1. Oh Amanda, I hear you! So glad it helped. Two years on it’s also something I have to remind myself of regularly. Especially when sharing space with my mum gets challenging, and when the control freak in me goes into overdrive! I remind myself that the benefits outweigh the downsides. However I’m conscious that as our parents gets older that balance could shift…and then well I guess we just have to cross that bridge…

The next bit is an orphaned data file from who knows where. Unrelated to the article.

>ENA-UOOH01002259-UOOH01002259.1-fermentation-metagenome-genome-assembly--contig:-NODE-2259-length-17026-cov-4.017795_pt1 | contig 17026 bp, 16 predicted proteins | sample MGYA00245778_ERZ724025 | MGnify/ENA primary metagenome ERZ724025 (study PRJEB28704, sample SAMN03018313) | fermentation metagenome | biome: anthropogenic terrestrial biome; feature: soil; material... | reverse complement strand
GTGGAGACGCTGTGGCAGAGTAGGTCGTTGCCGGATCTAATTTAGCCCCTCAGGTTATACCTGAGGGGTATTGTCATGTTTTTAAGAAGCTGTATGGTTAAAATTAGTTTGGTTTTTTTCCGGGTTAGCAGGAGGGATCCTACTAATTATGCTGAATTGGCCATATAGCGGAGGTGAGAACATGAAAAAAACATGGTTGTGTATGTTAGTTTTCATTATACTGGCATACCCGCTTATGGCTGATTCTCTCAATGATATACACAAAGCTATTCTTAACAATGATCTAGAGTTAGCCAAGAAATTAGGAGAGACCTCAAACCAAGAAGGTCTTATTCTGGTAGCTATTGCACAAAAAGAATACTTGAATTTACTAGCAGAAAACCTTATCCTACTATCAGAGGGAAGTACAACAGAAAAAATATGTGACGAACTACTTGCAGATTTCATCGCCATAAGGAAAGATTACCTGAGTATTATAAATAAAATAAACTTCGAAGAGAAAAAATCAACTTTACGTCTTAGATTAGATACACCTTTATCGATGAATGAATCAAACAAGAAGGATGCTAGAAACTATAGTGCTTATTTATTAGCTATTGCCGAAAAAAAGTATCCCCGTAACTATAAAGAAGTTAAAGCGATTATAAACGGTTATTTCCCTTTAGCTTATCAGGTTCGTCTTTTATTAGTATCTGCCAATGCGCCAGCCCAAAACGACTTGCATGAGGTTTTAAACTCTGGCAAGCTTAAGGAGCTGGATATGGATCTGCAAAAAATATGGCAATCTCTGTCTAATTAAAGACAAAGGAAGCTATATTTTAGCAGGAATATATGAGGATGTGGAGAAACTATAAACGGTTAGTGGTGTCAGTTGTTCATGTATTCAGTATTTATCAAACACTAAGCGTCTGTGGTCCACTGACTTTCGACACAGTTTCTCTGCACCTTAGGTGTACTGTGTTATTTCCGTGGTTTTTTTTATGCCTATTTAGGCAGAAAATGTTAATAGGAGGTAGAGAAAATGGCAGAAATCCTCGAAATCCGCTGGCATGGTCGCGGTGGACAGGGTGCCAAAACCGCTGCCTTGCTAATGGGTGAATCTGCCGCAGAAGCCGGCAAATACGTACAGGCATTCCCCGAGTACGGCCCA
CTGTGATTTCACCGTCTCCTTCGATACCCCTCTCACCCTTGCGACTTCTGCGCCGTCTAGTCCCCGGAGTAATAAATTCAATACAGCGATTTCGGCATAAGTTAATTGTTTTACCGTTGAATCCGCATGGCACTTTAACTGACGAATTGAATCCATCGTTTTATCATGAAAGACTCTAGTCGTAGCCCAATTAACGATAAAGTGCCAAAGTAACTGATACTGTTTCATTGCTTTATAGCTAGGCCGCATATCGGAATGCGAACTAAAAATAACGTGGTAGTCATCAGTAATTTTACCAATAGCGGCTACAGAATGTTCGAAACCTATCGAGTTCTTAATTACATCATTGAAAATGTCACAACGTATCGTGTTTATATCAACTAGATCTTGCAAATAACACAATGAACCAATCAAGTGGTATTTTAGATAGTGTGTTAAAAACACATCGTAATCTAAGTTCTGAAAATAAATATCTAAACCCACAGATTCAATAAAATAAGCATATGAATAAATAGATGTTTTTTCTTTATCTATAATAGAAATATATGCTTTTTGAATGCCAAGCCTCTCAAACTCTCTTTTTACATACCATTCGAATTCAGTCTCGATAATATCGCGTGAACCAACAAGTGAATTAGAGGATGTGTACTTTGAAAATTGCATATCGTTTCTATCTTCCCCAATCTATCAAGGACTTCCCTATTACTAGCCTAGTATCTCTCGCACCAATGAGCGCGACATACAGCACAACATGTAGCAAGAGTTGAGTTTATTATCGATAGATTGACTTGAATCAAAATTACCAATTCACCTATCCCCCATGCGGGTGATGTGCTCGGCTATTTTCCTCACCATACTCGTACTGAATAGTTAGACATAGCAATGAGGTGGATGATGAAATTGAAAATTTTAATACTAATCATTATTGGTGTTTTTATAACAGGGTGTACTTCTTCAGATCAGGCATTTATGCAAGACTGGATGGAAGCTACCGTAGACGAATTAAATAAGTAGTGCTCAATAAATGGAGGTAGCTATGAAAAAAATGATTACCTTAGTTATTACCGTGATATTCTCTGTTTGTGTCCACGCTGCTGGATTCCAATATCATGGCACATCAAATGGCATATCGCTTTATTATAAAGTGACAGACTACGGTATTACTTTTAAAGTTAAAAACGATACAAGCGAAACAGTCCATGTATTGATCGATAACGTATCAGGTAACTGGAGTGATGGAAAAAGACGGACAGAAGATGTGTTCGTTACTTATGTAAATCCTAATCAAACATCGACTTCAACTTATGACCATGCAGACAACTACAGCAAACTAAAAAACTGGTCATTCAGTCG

6. I know you posted this like forever ago but here I was sat down in my house wondering if there was anyone even close to the same situation as I am in right now. And one little search later I’m reading pretty much everything about myself. I’m 37 years old with a 5 year old who’s just started school. I’m self employed but my business isn’t thriving and then I get a letter through the door saying I have 2 months to move out because the landlord wants their property back. We just moved a year ago! I was wondering whether any single parents out there are living with their parents and not feeling like they should (as you say) be toughing it out and trying to make it on their own. I felt like I should be setting an example for my son, I should be able to manage on my own but he reality is I’ve been breaking for the last few years. Making all these decisions thinking they’re the best for both of us. Oh my gosh, all the positives that go with living with my mum is crazy! The thought of telling other people “I’m living with my mum again” made me cringe at first thinking what they thought of me and that somehow along the way I’d failed. No no no. I’m not failing, I’m showing my son that I finally making the right decisions and these will make me happy – happy, stress free mum is a recipe for greatness! Like you said, it came down to money for me, it was spiralling, I was thinking of getting a “normal job” so I can pay the bills or I should be doing the same as everyone else. But I honestly could no longer give a hoot about what anyone else thinks! They can go stick it! In a few weeks I’ll be packed up and back living with my parents and I can actually put my feet up for a change! Thanks you so much for your post, I can’t believe how much every word felt like I had written it. I’m smiling because I know I’m not alone xx